Using Your Arms
Technically speaking, most if not all hack squat machines come with convenient, ergonomic handles for you to grab onto while you work your legs. Grabbing these handles tightly can help you brace your upper body against the sled and may allow you to work harder.
However, don’t get caught up in trying to “push” against the handles with your arms to move the weight. Moreover, definitely don’t get into the habit of placing your hands onto your knees and assisting yourself that way.
Exercise machines — even plate-loaded stations like the hack squat — aren’t the most versatile pieces of equipment out there. They’re generally designed to help you perform one specific motor function safely and with as much weight as you want.
Still, you can make some small tweaks to the hack squat machine. Give these variations a try.
Reverse-Band Hack Squat
The hack squat machine is generally hardest when you push out of the “hole” and through the middle of the range of motion. It becomes easier as you get closer to locking out your knees.
If you’re a creative gymgoer, you can improve the resistance curve of the exercise by attaching resistance bands to the station. When properly fixed, the “reverse band” hack squat applies extra tension to the top of the movement that you’ll definitely feel in your quads.
Hack Squat Good Morning
In some cases, you can also put a real twist on the hack squat machine’s “intended” use and transform it into a posterior chain movement instead.
Some gymgoers like to stand on the foot plate and lean against the backrest to replicate the standard good morning exercise. This variation works your hamstrings and glutes, taking your quadriceps out of the equation altogether.
Take note that this technique may place some extra stress onto your lower back. If you do want to experiment with it, start off with no weight loaded onto the stems of the station and work up slowly.
Hack squat not your jam? No problem. There are plenty of viable alternatives for you to use instead. These movements mimic the general motor pattern and muscle recruitment of the hack squat station, but, well, without the actual station itself.
Smith Machine Hack Squat
The Smith machine shares a hallmark feature with the hack squat station; they both have an on-rails design. So, you can hop into the Smith and set yourself up to mimic the same motor pattern you’d perform in the hack squat machine.
The two exercises are remarkably similar both in preparation and execution. However, there’s no backrest for you to support your spine against, so you’ll have to brace your core pretty hard for this one.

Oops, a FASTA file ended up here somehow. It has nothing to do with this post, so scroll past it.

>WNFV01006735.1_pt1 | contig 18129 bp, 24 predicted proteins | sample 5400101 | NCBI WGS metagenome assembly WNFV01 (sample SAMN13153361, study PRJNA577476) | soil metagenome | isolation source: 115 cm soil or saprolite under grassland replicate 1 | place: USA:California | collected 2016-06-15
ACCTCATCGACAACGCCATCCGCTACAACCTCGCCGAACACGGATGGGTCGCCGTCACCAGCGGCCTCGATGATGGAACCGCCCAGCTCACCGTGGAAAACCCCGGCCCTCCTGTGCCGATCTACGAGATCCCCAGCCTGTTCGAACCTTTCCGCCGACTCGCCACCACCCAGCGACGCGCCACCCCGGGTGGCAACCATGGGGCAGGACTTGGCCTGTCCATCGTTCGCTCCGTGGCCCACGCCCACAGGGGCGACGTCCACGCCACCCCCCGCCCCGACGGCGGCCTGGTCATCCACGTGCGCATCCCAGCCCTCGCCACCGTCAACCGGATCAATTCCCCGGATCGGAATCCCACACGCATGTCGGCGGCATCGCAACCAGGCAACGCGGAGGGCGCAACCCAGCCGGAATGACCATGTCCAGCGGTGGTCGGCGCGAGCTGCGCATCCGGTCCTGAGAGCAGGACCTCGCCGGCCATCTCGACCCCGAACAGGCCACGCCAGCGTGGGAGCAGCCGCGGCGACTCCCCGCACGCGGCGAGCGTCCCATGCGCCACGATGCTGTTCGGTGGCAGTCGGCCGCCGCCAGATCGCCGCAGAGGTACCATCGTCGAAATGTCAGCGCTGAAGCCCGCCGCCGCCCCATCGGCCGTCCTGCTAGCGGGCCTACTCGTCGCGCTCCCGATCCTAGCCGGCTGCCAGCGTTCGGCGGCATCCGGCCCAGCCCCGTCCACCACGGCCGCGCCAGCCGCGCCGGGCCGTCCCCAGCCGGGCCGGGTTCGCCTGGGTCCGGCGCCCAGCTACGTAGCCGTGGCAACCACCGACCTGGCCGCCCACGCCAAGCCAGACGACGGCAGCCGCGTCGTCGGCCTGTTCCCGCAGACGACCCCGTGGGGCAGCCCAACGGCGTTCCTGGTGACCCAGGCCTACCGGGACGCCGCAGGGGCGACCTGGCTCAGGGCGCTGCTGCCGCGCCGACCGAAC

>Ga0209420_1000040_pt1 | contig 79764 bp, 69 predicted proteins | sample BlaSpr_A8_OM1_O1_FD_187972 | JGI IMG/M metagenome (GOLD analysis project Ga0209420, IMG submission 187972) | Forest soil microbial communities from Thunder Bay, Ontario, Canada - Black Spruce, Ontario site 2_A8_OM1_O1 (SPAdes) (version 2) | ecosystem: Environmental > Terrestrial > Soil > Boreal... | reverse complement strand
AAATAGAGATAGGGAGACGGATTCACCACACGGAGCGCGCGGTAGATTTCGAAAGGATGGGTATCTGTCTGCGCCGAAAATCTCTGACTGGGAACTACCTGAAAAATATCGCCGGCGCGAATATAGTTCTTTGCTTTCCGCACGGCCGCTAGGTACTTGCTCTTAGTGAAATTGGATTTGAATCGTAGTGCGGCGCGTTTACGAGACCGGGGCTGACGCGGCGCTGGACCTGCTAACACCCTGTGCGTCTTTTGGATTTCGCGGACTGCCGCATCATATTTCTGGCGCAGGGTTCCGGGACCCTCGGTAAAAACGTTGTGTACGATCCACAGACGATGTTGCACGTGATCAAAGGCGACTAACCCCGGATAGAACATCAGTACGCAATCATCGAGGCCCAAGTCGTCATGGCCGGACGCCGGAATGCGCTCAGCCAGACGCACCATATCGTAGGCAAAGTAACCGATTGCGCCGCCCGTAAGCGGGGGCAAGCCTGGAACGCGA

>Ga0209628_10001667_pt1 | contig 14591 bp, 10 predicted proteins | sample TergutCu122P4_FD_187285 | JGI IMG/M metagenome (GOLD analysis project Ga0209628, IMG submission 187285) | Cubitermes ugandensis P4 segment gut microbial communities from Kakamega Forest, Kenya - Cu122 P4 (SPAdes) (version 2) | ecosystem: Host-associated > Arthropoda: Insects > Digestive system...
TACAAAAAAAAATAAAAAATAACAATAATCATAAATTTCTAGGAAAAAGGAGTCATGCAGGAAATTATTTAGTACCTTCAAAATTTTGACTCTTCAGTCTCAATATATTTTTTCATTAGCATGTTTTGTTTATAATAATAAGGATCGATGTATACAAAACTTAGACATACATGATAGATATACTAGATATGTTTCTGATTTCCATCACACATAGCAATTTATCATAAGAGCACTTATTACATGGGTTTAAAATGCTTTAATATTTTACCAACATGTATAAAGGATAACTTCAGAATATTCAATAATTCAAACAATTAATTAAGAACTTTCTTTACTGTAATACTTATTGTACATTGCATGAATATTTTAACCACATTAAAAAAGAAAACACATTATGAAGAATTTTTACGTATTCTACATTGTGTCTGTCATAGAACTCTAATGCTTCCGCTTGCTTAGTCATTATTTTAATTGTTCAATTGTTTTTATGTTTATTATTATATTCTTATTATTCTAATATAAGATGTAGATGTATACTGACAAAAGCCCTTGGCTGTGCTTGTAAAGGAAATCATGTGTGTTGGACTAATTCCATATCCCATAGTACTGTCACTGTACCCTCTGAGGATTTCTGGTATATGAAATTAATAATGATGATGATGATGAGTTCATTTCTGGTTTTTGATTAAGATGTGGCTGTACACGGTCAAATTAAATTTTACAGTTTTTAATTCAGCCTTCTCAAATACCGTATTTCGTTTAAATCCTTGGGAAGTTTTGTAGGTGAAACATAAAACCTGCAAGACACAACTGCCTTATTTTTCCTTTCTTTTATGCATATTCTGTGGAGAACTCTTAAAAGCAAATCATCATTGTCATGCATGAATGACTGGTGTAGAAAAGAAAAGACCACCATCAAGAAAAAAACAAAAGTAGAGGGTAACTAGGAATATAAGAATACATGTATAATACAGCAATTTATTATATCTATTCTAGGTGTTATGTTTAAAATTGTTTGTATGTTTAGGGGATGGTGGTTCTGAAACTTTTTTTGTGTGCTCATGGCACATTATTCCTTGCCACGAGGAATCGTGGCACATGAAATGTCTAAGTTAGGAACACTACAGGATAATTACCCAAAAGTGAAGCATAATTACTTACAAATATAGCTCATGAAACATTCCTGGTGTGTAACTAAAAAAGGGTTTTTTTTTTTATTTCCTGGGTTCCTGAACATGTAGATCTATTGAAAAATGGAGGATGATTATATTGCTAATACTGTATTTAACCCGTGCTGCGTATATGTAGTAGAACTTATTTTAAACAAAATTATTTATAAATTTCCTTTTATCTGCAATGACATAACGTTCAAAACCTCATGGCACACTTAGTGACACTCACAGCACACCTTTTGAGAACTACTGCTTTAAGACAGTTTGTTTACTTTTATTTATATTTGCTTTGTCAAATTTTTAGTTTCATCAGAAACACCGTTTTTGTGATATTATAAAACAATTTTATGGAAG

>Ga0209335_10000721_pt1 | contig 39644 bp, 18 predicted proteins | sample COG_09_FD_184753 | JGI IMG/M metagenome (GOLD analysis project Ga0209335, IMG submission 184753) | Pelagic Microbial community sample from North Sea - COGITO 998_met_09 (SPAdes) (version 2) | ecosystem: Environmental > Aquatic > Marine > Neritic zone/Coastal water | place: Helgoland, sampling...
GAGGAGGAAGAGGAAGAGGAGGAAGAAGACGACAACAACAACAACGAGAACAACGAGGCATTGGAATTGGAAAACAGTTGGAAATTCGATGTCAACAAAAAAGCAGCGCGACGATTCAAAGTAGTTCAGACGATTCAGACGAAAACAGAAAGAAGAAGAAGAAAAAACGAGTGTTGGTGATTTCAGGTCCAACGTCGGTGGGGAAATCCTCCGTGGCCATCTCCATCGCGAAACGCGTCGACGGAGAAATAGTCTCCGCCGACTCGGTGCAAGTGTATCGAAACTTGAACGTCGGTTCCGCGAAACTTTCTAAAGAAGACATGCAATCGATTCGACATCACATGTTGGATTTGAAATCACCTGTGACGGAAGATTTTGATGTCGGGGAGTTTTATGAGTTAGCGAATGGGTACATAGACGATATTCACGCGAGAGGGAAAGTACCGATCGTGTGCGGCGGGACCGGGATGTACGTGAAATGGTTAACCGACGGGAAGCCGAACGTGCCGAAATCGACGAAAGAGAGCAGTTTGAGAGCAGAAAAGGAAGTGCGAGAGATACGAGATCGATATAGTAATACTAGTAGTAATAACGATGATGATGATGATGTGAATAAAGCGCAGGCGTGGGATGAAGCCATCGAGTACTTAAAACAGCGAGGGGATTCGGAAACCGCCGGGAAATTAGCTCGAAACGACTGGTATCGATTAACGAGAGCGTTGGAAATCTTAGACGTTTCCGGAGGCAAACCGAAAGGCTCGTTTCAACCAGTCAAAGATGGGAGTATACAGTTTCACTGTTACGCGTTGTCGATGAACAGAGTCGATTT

The hack squat machine might not feel right for you, no matter how you set your feet up. But if you want to load up your legs safely in a machine, you can simply turn to the tried-and-true leg press instead.
The leg press is nearly identical to the hack squat with regard to muscles involved; the real difference is that you’re working from a seated horizontal position, rather than a “standing” vertical one. You can load up a bit heavier on the leg press, too, but you may not get the same range of motion at the knee or hip as you would on a good hack squat station.
Pendulum Squat Machine
You can think of the pendulum squat as a hack squat with an improved resistance curve. The machine is specifically designed to mimic the same effect you’d get from resistance bands; the pendulum squat applies more tension as you stand up, rather than the resistance diminishing naturally.
Exercise machines like the hack squat, unfortunately, aren’t stellar full-body training options. They’re usually designed to help you perform one discrete motor function really, really well. Here are the muscles most involved when you work with the hack squat station.
The hack squat is a squat, first and foremost. Like all squat variations out there, your quadriceps will perform the vast majority of the work for the duration of your set, since most of the anatomical movement comes from the knee joint upon which your quads attach.
However, due to the design of most hack squat stations, your glutes may not be in a prime position to help you stand up fully; you’ll generally get the most glute engagement in the bottom half of the squatting motion, while your gluteal tissue is in a lengthened position.
You can expect some limited hip adductor stimulus during the hack squat as well. Your adductors sit on the lateral aspect of your thigh, close to your groin. They usually help you draw your leg inward toward your midline, but can also assist with knee and hip extension during squatting movements.